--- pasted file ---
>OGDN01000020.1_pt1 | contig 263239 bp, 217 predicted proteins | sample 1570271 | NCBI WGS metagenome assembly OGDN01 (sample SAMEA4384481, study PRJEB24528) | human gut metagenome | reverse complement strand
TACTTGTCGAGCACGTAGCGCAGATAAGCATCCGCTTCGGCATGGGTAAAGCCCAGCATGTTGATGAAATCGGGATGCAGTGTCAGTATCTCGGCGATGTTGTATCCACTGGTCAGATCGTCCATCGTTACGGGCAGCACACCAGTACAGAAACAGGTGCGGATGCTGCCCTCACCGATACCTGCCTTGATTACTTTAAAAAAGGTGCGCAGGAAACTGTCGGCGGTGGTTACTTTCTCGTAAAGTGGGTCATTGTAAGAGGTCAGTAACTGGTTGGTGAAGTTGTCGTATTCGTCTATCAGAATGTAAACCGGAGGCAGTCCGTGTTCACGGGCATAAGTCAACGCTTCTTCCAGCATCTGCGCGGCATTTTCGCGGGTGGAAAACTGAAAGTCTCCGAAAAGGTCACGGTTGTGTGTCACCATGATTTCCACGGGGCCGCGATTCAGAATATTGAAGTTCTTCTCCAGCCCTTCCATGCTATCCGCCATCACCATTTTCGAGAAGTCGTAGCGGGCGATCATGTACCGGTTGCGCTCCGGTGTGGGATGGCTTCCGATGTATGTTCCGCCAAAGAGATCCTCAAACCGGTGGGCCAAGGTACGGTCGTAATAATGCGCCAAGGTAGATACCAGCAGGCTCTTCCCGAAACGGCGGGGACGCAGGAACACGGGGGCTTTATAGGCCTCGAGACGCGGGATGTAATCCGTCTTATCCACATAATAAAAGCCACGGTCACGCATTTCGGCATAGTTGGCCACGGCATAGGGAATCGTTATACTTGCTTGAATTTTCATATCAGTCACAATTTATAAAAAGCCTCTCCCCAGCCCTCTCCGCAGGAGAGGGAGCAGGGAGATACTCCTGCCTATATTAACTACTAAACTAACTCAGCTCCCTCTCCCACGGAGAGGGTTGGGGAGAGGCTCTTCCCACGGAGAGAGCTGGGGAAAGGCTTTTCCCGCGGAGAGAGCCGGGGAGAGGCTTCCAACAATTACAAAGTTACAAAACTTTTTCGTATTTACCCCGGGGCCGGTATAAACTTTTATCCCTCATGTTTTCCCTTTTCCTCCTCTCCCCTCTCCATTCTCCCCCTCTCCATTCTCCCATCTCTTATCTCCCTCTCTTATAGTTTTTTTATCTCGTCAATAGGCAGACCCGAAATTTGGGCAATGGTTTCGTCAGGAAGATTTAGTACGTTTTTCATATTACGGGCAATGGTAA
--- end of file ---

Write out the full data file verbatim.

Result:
>OGDN01000020.1_pt1 | contig 263239 bp, 217 predicted proteins | sample 1570271 | NCBI WGS metagenome assembly OGDN01 (sample SAMEA4384481, study PRJEB24528) | human gut metagenome | reverse complement strand
TACTTGTCGAGCACGTAGCGCAGATAAGCATCCGCTTCGGCATGGGTAAAGCCCAGCATGTTGATGAAATCGGGATGCAGTGTCAGTATCTCGGCGATGTTGTATCCACTGGTCAGATCGTCCATCGTTACGGGCAGCACACCAGTACAGAAACAGGTGCGGATGCTGCCCTCACCGATACCTGCCTTGATTACTTTAAAAAAGGTGCGCAGGAAACTGTCGGCGGTGGTTACTTTCTCGTAAAGTGGGTCATTGTAAGAGGTCAGTAACTGGTTGGTGAAGTTGTCGTATTCGTCTATCAGAATGTAAACCGGAGGCAGTCCGTGTTCACGGGCATAAGTCAACGCTTCTTCCAGCATCTGCGCGGCATTTTCGCGGGTGGAAAACTGAAAGTCTCCGAAAAGGTCACGGTTGTGTGTCACCATGATTTCCACGGGGCCGCGATTCAGAATATTGAAGTTCTTCTCCAGCCCTTCCATGCTATCCGCCATCACCATTTTCGAGAAGTCGTAGCGGGCGATCATGTACCGGTTGCGCTCCGGTGTGGGATGGCTTCCGATGTATGTTCCGCCAAAGAGATCCTCAAACCGGTGGGCCAAGGTACGGTCGTAATAATGCGCCAAGGTAGATACCAGCAGGCTCTTCCCGAAACGGCGGGGACGCAGGAACACGGGGGCTTTATAGGCCTCGAGACGCGGGATGTAATCCGTCTTATCCACATAATAAAAGCCACGGTCACGCATTTCGGCATAGTTGGCCACGGCATAGGGAATCGTTATACTTGCTTGAATTTTCATATCAGTCACAATTTATAAAAAGCCTCTCCCCAGCCCTCTCCGCAGGAGAGGGAGCAGGGAGATACTCCTGCCTATATTAACTACTAAACTAACTCAGCTCCCTCTCCCACGGAGAGGGTTGGGGAGAGGCTCTTCCCACGGAGAGAGCTGGGGAAAGGCTTTTCCCGCGGAGAGAGCCGGGGAGAGGCTTCCAACAATTACAAAGTTACAAAACTTTTTCGTATTTACCCCGGGGCCGGTATAAACTTTTATCCCTCATGTTTTCCCTTTTCCTCCTCTCCCCTCTCCATTCTCCCCCTCTCCATTCTCCCATCTCTTATCTCCCTCTCTTATAGTTTTTTTATCTCGTCAATAGGCAGACCCGAAATTTGGGCAATGGTTTCGTCAGGAAGATTTAGTACGTTTTTCATATTACGGGCAATGGTAA